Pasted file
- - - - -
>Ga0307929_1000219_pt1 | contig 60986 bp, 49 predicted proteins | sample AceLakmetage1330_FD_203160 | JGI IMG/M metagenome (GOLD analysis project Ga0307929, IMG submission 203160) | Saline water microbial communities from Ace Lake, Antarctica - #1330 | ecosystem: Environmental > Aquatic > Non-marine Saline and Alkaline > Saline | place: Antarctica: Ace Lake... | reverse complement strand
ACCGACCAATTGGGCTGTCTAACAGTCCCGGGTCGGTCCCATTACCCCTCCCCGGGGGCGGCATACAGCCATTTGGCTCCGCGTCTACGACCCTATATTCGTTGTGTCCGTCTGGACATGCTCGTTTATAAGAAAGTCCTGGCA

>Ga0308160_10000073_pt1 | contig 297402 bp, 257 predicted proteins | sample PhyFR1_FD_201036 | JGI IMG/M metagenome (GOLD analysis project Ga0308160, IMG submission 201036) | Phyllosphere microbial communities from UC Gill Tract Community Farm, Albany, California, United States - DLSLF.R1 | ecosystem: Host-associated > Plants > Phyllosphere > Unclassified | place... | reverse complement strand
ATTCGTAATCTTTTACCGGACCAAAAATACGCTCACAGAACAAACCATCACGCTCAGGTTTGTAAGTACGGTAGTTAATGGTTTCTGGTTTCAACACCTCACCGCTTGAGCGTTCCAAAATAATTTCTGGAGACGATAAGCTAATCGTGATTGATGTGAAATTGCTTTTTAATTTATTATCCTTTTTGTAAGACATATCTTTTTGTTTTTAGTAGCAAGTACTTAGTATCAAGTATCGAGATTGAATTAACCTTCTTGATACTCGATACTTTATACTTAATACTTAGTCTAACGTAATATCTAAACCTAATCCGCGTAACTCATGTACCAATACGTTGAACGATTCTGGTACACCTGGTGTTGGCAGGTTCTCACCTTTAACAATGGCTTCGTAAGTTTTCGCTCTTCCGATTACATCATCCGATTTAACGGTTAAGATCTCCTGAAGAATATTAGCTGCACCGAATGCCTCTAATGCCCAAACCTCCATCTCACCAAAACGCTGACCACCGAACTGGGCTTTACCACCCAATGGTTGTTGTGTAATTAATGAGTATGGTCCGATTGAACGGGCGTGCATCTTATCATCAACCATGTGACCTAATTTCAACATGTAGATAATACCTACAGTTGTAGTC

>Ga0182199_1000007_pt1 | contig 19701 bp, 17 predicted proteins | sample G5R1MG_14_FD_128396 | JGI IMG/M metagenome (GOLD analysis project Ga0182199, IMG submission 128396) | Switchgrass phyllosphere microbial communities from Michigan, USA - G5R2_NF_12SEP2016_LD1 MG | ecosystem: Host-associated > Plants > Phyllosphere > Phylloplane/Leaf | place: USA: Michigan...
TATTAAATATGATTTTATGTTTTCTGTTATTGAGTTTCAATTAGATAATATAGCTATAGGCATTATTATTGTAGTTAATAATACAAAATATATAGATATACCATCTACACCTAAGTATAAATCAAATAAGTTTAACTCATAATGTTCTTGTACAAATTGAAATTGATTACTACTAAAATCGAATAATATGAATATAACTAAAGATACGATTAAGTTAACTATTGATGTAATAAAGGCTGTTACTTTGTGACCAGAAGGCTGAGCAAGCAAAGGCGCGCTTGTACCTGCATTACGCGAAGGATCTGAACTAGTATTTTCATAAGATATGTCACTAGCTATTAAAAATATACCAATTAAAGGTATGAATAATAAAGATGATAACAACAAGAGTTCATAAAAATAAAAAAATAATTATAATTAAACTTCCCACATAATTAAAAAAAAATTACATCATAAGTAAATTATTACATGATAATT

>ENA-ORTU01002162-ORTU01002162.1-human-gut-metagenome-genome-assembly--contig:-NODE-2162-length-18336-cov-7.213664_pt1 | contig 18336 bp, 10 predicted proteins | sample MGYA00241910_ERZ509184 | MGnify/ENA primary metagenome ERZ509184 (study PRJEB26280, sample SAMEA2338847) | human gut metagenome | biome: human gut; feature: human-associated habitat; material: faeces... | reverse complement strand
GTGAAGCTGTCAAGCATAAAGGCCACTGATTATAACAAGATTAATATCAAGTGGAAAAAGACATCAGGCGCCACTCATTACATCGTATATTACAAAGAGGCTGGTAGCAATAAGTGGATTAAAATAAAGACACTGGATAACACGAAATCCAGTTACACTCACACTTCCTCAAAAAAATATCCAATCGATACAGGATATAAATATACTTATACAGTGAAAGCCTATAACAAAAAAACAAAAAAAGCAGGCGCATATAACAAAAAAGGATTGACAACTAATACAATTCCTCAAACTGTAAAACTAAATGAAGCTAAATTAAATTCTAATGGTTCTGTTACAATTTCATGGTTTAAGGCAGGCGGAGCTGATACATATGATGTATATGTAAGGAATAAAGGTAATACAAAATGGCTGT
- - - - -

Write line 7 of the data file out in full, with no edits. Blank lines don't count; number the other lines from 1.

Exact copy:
>ENA-ORTU01002162-ORTU01002162.1-human-gut-metagenome-genome-assembly--contig:-NODE-2162-length-18336-cov-7.213664_pt1 | contig 18336 bp, 10 predicted proteins | sample MGYA00241910_ERZ509184 | MGnify/ENA primary metagenome ERZ509184 (study PRJEB26280, sample SAMEA2338847) | human gut metagenome | biome: human gut; feature: human-associated habitat; material: faeces... | reverse complement strand